Judy Ellis, president of the Lakewood Estates Civic Association, had opposed the Boley project, but says the neighborhood will agree to it, if it serves just homeless families. “We have formed a committee to work with them to see what they are doing and what they are planning,” she said.

“We cannot assume that the families that are going to go in there are going to be free of addiction, or even mental problems, but ultimately, the aim is to get families out of those motels and cars and take it on a case-by-case basis. What we are very concerned about is that we don’t have people wandering off their property and into Lakewood Estates."

“We are certainly willing to work with the neighborhood,” said Jack Humburg, Boley’s executive vice president of housing, development and ADA services. He added, though, that the organization has not yet applied for funding and doesn’t “have any commitments for development on that site at this time.”

Some worry that the city’s affordable housing developments could become concentrated in the neighborhoods south of Central Avenue. “When we build a predominance of affordable housing in one area, when you put a concentration of affordable housing in one area, what you’ve effectively done is segregation,” Kornell said.

The Bay Breeze Motel at 3900 34th St. S, is to be torn down to build housing. [MARTHA ASENCIO-RHINE | TIMES | Tampa Bay Times]

"Personally, when you hear affordable housing, some people react negatively to it,” said Tom Ando, president of the Broadwater Civic Association, a neighborhood of waterfront homes west of 34th Street S. “The bottom line is that the more people there are in the area, that’s more of a chance that we are going to get more amenities, restaurants, retail business....I look at it as a positive, as long as it is done right.”

Joshua Johnson, St. Petersburg’s director of housing and community development, pointed to affordable housing developments in other areas of the city, such as Urban Landings apartments downtown and Booker Creek Apartments off 13th Avenue N. Senior housing development coordinator Stephanie Lampe said sites sometimes are determined by state requirements governing proximity to schools, public transportation and medical facilities.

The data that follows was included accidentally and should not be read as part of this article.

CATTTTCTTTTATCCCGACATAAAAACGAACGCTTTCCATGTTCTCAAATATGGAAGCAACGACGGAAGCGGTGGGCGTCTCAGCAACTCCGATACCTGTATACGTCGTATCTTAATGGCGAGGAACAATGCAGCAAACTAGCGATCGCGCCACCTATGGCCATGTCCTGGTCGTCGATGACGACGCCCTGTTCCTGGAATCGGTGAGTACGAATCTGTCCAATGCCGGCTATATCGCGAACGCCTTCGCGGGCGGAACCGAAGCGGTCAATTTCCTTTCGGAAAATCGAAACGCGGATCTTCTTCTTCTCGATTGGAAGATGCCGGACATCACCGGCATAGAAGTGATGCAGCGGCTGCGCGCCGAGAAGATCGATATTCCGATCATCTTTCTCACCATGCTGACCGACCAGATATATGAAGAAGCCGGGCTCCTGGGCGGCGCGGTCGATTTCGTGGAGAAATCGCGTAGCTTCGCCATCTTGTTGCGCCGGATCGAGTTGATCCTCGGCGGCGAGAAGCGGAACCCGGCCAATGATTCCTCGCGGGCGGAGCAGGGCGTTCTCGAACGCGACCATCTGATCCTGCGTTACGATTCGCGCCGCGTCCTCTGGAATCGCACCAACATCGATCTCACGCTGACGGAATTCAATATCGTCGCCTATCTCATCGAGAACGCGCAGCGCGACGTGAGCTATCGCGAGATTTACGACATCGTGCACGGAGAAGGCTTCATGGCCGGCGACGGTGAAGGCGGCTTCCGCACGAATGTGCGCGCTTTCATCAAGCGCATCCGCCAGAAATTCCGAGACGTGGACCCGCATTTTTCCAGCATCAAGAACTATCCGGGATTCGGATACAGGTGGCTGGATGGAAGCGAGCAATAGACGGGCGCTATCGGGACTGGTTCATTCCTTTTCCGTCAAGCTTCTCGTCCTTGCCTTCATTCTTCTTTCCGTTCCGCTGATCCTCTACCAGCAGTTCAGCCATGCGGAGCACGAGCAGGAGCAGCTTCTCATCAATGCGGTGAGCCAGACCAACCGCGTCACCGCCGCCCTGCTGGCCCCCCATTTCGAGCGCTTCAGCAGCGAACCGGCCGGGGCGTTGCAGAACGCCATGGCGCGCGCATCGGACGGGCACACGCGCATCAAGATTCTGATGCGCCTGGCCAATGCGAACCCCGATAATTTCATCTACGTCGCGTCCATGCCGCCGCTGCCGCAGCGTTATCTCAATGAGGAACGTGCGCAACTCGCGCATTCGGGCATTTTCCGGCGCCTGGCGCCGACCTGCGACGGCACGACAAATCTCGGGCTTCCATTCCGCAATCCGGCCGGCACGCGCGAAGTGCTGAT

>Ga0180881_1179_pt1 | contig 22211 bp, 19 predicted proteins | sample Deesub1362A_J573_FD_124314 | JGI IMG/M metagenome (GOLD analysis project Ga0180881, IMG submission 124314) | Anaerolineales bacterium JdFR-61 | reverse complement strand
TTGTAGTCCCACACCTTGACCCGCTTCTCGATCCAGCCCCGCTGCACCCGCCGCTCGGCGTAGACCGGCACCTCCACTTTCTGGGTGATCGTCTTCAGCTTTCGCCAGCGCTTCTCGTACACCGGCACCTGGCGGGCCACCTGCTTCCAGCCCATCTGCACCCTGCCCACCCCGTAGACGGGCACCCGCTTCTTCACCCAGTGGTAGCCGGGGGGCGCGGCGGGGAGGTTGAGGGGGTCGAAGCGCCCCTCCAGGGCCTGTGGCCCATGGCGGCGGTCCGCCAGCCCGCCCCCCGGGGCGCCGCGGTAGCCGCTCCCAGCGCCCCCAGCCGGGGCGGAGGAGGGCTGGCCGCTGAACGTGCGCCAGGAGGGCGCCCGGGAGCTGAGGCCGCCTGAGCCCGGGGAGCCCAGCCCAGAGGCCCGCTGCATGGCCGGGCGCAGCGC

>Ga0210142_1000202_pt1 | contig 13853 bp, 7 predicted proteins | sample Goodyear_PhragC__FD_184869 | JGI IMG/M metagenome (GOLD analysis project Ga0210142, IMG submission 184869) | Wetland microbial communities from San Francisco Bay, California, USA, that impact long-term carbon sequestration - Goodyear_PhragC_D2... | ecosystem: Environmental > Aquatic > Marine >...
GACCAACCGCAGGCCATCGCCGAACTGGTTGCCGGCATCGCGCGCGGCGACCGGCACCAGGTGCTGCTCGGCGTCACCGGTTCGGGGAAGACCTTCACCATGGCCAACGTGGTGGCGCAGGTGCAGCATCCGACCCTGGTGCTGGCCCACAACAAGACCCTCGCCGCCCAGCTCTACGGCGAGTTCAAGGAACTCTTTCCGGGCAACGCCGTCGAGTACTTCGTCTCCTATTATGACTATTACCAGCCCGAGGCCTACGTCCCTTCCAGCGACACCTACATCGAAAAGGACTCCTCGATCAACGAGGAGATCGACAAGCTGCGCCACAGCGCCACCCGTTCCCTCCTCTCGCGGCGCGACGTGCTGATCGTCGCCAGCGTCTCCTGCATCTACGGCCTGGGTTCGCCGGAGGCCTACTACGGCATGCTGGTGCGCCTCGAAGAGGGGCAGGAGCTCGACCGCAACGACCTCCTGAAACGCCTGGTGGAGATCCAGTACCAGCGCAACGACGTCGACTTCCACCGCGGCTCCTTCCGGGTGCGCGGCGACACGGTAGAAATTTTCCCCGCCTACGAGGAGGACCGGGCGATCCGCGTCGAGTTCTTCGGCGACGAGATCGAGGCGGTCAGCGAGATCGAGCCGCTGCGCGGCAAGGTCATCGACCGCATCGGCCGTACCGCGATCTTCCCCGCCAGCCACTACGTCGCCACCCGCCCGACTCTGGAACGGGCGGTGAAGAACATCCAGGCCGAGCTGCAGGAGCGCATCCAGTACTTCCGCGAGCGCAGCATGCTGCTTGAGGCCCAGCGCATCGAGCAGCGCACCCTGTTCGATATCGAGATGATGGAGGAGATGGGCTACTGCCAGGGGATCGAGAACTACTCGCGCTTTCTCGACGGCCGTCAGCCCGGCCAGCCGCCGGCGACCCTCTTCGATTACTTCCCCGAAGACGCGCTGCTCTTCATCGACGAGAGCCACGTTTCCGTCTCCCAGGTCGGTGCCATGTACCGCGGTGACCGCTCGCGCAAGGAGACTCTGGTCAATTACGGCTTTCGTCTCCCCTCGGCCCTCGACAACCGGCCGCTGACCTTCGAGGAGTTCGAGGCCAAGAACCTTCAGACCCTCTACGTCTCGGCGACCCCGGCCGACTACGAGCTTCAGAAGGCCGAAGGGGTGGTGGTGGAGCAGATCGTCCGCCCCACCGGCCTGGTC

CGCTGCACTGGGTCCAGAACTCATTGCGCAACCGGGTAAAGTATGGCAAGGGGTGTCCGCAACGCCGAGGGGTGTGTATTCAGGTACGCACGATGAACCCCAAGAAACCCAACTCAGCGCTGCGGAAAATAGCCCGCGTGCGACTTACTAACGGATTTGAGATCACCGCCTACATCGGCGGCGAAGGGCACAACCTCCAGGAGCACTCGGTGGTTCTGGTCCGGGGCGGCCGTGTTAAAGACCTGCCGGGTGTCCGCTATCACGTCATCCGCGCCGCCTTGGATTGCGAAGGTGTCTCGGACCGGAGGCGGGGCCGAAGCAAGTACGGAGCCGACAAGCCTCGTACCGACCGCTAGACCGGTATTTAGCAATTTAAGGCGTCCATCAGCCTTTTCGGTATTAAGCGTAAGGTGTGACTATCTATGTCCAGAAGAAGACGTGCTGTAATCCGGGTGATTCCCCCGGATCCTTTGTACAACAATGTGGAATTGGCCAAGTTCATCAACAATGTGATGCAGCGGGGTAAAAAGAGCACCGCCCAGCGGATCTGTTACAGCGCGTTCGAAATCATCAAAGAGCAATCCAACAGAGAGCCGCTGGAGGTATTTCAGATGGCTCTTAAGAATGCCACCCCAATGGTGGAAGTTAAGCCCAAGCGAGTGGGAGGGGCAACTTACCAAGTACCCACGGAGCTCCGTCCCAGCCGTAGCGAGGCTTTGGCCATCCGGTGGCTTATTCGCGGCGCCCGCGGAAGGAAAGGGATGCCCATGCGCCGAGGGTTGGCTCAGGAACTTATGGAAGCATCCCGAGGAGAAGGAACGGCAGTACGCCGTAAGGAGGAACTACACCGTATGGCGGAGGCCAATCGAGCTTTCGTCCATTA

Concentrating affordable housing in southern neighborhoods is “the last thing we want to have happen,” Kriseman said. “We want to have a mix of housing....We are looking all around the city for opportunities to do it."

Kornell wants such properties to be “safe, sanitary and affordable” and is advocating that contracts with developers who benefit from public money make sure that they maintain their properties. “Developers taking advantage of poor people is what I’m trying to prevent,” he said.

Other projects on the horizon include Delmar745, near Fourth Avenue S and Eighth Street. The McCormack Baron Salazar project, which outraged neighboring condo owners, is expected to be finished in early 2020. Boley will provide services to clients who were once homeless in 33 of the 65 units.

Susan Myers, CEO of the Pinellas County Homeless Leadership Board, said “significant dollars” are available in the rapid rehousing program for homeless people. The problem “is finding affordable housing for people to move into and assuring that people can maintain that housing with the wages that they have,” she said.

Eckloff said St. Vincent de Paul has been paying for her family to stay at the Bayway Inn and will pay up to six months’ rent when they find somewhere permanent. But finding housing could be difficult.

“Since last October, St. Vincent de Paul has moved 276 households into affordable units, just in Pinellas County," Michael Raposa, chief executive officer of St. Vincent de Paul said. “However, the majority of them were small households of one or two people. It is more of a struggle to find affordable large units with three or more bedrooms.”